OCZ Releases Vector 180 SSD And New SSD Guru Management Tool

OCZ Storage Solutions, a Toshiba Group Company, released the new Vector 180 series today. The Vector 180 is a continuation of the Vector 150 theme that adds new features to make it more cost-competitive and reliable. The Vector 180 utilizes the same OCZ-proprietary Barefoot 3 controller found in the Vector 150 but switches from first-gen Toshiba 19 nm to second-generation Toshiba A19 nm NAND. This may appear to be a small change, but it will result in a more competitive price point for the end customer. 

Performance metrics remain fairly static at 100,000 / 95,000 random read/write IOPS, and sequential speed remains near the limit of SATA 6 Gbps at 550 MBps and 530 MBps sequential read/write. OCZ also expanded capacity by adding a beefy 960 GB model to the existing 120 GB, 240 GB and 480 GB capacity points.

OCZ's reputation for reliability took quite a beating prior to the Toshiba acquisition, but in fairness, this was largely due to the nature of being a third-party manufacturer. Relying on another company's SSD controller left OCZ holding the bag when it went south, but OCZ's move to its own Barefoot 3 controller and Toshiba NAND has worked wonders for its reliability.

OCZ recently released reliability data to the public, which in and of itself is quite the feat. We almost never see storage reliability data of any ilk released to the public. This laudable disclosure highlighted the impressive gains OCZ has made since it moved to its own silicon and Toshiba flash, but OCZ isn't content to stop there.

The Vector 180 became one of the few client-oriented SSDs to sport a tantalum capacitor for power-fail protection. OCZ has dubbed this its PFM+ (Power Fail Management) architecture, and it involves a combination of hardware and firmware that will ostensibly lower the already-impressive RMA rate. Only time will tell how this new feature will impact reliability metrics, but it is nice to know that OCZ will step up and share that data in the future.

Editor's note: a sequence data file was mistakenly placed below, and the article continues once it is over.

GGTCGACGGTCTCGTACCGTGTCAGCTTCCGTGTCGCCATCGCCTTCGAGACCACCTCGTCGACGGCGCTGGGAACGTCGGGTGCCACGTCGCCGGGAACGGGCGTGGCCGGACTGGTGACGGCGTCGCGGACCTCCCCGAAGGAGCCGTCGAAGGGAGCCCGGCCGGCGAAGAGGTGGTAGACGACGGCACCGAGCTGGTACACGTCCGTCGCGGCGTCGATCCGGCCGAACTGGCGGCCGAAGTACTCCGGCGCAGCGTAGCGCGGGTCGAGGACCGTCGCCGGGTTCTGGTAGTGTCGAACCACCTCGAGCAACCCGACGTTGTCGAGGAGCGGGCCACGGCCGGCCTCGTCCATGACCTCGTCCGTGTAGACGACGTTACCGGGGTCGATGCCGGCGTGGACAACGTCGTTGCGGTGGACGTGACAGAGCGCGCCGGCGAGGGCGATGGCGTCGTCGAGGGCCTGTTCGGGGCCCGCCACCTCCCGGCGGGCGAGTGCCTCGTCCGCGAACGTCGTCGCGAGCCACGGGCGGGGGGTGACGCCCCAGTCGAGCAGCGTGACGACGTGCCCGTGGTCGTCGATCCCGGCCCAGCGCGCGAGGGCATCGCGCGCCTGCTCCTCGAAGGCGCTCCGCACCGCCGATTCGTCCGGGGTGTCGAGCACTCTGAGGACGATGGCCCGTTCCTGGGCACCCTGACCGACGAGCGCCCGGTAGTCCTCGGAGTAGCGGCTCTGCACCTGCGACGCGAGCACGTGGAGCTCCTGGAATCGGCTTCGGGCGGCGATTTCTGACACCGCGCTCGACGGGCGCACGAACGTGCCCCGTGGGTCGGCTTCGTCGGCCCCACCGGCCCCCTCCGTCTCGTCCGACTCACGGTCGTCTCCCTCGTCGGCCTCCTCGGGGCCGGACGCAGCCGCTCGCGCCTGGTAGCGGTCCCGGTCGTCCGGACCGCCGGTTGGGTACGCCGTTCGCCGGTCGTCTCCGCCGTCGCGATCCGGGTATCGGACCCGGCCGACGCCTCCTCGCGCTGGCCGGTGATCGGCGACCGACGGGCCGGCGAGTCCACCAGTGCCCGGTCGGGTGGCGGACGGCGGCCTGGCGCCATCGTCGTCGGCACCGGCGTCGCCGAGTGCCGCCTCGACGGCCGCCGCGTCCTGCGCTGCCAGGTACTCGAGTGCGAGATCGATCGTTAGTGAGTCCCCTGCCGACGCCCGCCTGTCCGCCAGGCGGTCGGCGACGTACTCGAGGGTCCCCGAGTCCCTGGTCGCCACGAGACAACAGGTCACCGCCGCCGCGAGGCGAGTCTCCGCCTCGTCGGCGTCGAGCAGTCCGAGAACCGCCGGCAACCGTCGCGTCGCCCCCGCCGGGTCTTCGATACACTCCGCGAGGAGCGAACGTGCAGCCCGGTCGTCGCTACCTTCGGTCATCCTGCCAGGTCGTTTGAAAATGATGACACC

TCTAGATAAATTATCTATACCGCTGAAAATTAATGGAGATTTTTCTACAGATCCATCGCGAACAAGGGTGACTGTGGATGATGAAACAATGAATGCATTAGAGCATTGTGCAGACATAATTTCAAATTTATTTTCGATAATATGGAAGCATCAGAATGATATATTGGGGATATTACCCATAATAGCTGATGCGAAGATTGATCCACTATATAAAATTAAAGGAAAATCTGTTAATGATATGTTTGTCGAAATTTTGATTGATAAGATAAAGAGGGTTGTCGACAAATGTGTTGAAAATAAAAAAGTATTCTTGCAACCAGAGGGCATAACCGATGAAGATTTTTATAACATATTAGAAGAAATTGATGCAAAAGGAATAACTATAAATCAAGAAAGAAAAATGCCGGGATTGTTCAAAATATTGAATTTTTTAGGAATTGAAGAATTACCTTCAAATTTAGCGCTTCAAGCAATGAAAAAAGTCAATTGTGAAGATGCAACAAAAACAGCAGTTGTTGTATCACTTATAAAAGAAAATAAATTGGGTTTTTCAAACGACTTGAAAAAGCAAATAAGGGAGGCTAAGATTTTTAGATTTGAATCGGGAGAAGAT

OCZ also injected some notable upgrades into its new OCZ SSD Guru software. This SSD management suite adds a host of features that weren't available in the old OCZ SSD Toolbox and is a bit more pleasing to the eye, as well.

The current crop of 2.5" SSDs have saturated the ubiquitous SATA 6 Gbps connection, and the only path to unlocking radically faster speed is to move to PCIe-based SSDs, be they m.2 or otherwise. Unfortunately, the m.2 segment is far from mature at this time, which equates to high prices and low warranty periods. Speaking of warranties, the Vector 180 offers OCZ's 5-year ShieldPlus warranty. ShieldPlus offers cross-shipping and paid returns, which puts it among the best available.

The best SATA 6 Gbps SSDs feature great reliability and low cost, and the Vector 180 aims to put OCZ's stamp on both categories. For a complete look at the newest SSD on the block, jump over to our OCZ Vector 180 960 GB SSD Review.

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  • Nuckles_56
    sequential speed remains near the limit of SATA 6 Gbps at 550 MBps and 530 MBps sequential read/write.

    I'd say that should be MB/s otherwise that is one slow SSD
  • WFang
    I see what you're saying but I think you're wrong in your interpretation. Just because there is a 'p' doesn't mean MBps == Mbps... It's the capitalization of the B that makes the difference, the p is just short-hand for 'per' as in 'per second'.. and if we really want to be splitting hairs, I would like to know if these numbers are MB per second or MiB per second... :)
  • PaulAlcorn
    Megabytes per second (MBps). As per most of the storage world (at least the marketing side) they are using MBps instead of MiBps (MiB/s). MiB is not widely used, unfortunately, so we stick with the most popular (and thus recognizable) unit.